Kim Deal is unwell. Kim Deal is damn fine...
Kim Deal is unwell. It’s early afternoon on
the Friday of All Tomorrow’s Parties, and the chief
Breeder, former Pixie and undisputed pop star attraction
of a weekend of challenging subterranean rock, is fast
asleep in her chalet. Last night Deal and ATP curator/Shellac
mainman Steve Albini went out drinking and Kim is
spending the daylight hours of her first UK show since
The Amps toured seven years ago tucked up in bed. She
has left orders to be woken in time for Shellac at 4.15.
Kevin, the Breeders‘ tour manager, is sanguine. “At
least this way she’s not talking”, he observes. The
Breeders have just been on tour in Europe, and Kim nearly
lost her voice; now the consensus is that the longer Kim stays
comatose, the likelier it is she’ll be able to sing.
Kim Deal, it transpires, likes a chat. And a drink. And a
smoke. All three together are even better. And if they come
complete with loud music in the background, well, now you’re
talking. And talking. Kim Deal – as much of the population of
ATP 2002 will testify – likes socialising. At a festival where
the bands walk, eat and sleep among their fans and a boiler-suited
Albini spends the weekend having his hand shaken by punters,
Kim Deal is even more ubiquitous. In the bar. Watching bands. On
the dancefloor shouting at the DJ to turn it up. Signing
autographs. Being bought beers. Strolling on the foggy beach at 6am.
But this all happens later. Much later. Right now, everyone is
tiptoe-ing around, trying to prolong her slumber. Her alarm call has
been revised to 8pm so she can see fellow ex-Pixie Dave Lovering
perform his ‘science magic’ show. Kelley Deal, Kim’s sister and partner
in the Breeders, is whiling away the afternoon knitting. “We’re really
excited and nervous about this show”, she says. “Did you know some guy
on Radio 1 played ‘Off You’ twice during the day? That’s the first
time Kim’s ever had daytime Radio 1 play with any band she’s been in.
And it’s a five-minute dirge!”
While Kim snoozes, Shellac are busy being excellent:
taut, muscular and really rather cute when they pretend to
be aeroplanes. Dave Lovering, meanwhile, is a natural ham in
his nutty professor labcoat and goggles, making things whizz
and bang engagingly. We finally catch up with Kim a few minutes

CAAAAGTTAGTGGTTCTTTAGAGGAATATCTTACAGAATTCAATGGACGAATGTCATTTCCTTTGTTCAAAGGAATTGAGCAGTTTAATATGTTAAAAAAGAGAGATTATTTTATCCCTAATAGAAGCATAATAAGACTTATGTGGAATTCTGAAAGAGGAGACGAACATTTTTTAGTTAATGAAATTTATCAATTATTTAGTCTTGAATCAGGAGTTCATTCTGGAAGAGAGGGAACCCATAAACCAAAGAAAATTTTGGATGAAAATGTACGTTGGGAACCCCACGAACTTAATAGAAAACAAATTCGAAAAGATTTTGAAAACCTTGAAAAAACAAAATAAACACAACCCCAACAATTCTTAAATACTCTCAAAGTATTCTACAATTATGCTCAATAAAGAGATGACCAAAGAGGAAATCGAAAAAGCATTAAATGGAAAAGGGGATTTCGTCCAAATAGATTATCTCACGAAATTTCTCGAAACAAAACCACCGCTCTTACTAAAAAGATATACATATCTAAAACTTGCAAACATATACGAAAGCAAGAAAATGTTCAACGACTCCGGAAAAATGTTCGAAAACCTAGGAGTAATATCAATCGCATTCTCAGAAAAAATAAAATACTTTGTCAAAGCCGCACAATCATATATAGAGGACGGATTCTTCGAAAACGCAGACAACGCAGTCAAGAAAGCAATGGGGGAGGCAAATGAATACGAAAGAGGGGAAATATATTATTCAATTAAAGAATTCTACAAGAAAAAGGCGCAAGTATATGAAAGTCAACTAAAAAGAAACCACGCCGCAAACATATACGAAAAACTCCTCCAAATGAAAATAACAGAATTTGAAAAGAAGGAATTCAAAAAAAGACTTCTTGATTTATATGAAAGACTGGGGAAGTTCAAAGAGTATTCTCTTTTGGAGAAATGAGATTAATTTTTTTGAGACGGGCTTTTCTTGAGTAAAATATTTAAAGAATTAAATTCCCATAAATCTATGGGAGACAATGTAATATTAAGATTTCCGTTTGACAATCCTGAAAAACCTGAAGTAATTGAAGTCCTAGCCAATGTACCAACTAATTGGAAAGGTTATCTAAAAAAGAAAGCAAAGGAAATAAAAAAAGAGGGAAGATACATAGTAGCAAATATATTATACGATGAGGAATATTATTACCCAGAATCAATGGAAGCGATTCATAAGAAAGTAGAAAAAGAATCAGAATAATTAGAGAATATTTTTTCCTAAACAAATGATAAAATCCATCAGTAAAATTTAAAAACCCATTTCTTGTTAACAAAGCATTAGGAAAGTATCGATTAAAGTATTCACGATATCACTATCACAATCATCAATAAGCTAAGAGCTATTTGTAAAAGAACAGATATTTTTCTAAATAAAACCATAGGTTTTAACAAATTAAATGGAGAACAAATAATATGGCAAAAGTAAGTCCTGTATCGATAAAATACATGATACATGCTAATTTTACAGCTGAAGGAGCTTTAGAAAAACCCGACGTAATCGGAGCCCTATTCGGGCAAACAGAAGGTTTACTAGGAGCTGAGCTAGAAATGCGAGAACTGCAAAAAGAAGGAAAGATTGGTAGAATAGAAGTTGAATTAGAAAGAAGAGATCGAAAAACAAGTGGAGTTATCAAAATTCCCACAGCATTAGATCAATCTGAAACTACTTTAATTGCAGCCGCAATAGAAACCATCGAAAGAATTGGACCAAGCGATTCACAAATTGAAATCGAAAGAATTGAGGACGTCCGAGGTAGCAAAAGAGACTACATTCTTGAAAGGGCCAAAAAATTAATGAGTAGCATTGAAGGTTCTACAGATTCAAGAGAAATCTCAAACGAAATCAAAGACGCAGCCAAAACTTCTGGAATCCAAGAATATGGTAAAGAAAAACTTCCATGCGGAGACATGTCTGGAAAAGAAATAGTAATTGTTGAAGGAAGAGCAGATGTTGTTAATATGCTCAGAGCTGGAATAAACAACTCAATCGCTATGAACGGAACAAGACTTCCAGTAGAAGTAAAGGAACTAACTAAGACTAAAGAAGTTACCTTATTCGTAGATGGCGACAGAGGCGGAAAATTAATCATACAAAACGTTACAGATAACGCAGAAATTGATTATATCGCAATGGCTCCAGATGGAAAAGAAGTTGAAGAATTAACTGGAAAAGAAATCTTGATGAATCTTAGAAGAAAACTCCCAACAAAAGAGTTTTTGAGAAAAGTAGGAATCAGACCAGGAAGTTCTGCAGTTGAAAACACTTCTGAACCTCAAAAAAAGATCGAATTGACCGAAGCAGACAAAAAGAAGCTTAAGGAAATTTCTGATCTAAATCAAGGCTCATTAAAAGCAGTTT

before The Breeders are due to take the stage at 10.45. She’s
in one of Albini’s blue boiler suits, smoking furiously,
surrounded by Pontin’s backstage paraphernalia. BLUECOAT
SHOWTIME! chirrups a battered piece of blue and silver chipboard.
“I’ve been so good today!” she stage whispers brightly,
more luminous than anyone this hungover has any right to be.
“I’ve been asleep all day!” Kim breathes. And The Voice?
“Should hold out…” she grins nervously.
It does hold out – just about. During ‘No Aloha’, it’s
like a fledgling bird, gathering strength on the wing. ‘Saints’
is even better, all prowling, deadpan cool. And when the
familiar ‘Awhoooooooooo’ sound foghorns out, heralding the
start of ‘Cannonball’, several hundred extremely happy people
threaten to drown it out completely. Kim’s voice – husky, wayward,
instantly recognisable – isn’t just an instrument, of course. It’s
emblematic of The State Of The Breeders (today Kim, Kelley, and
several members of LA hardcore punk stormtroopers Fear). In it lurks
Deal’s pop genius, something that hasn’t dissipated during the eight
long years it’s taken The Breeders to get a new record together. When
it cracks, bleeds and threatens to give out during ‘Iris’, that voice
is a heart-breaking reminder of everything that’s gone wrong for the
Deals: Kelley’s heroin addiction, the years in the wilderness. And
when it picks its way through that new single, ‘Off You’ – possibly
the most beautiful song Deal has ever written – it’s quietly
triumphant and deeply affecting. “I am the autumn and the
scarlet/I am the makeup on your eyes,” she warbles. We don’t
know what it means, but our legs turn to spaghetti anyway.
Backstage afterwards, the mood is tense, despite
the ATP crowd’s ecstatic reception. The band, their tour
entourage, record company, Albini and a paramedic are cloistered
in the cupboard that serves as a dressing room. The news is grim:
Kim has a throat infection and will have to see a doctor in nearby
Rye in the morning.
The next day, he confirms the diagnosis. On the way in to the
surgery, Kim makes friends with a girl, also from ATP, who’s being
seen for her conjunctivitis, and makes sure she gets the girl’s
friend a signed birthday card. She also goes for a curry in Rye
and meets Cheap Trick, Sunday’s ’70s rock headliners, who make the
mistake of asking The Breeders for a wishlist of songs to play. By
Saturday night, they’ve whittled it down to a list of about 30.
“It’s not just a sore throat, it hurts down here”, Kim whispers,
grinning and pointing to her larynx, while clutching two beers and a
cigarette. “It’s burning in a way I’m not used to. Singing doesn’t hurt,
but I need to rest my voice. TALKING LIKE THIS OVER LOUD MUSIC is what
kills it.” And then she rushes off to dance to James Brown, make some new
friends and hug Dave Lovering again.
Kim Deal is unwell. Kim Deal is damn fine.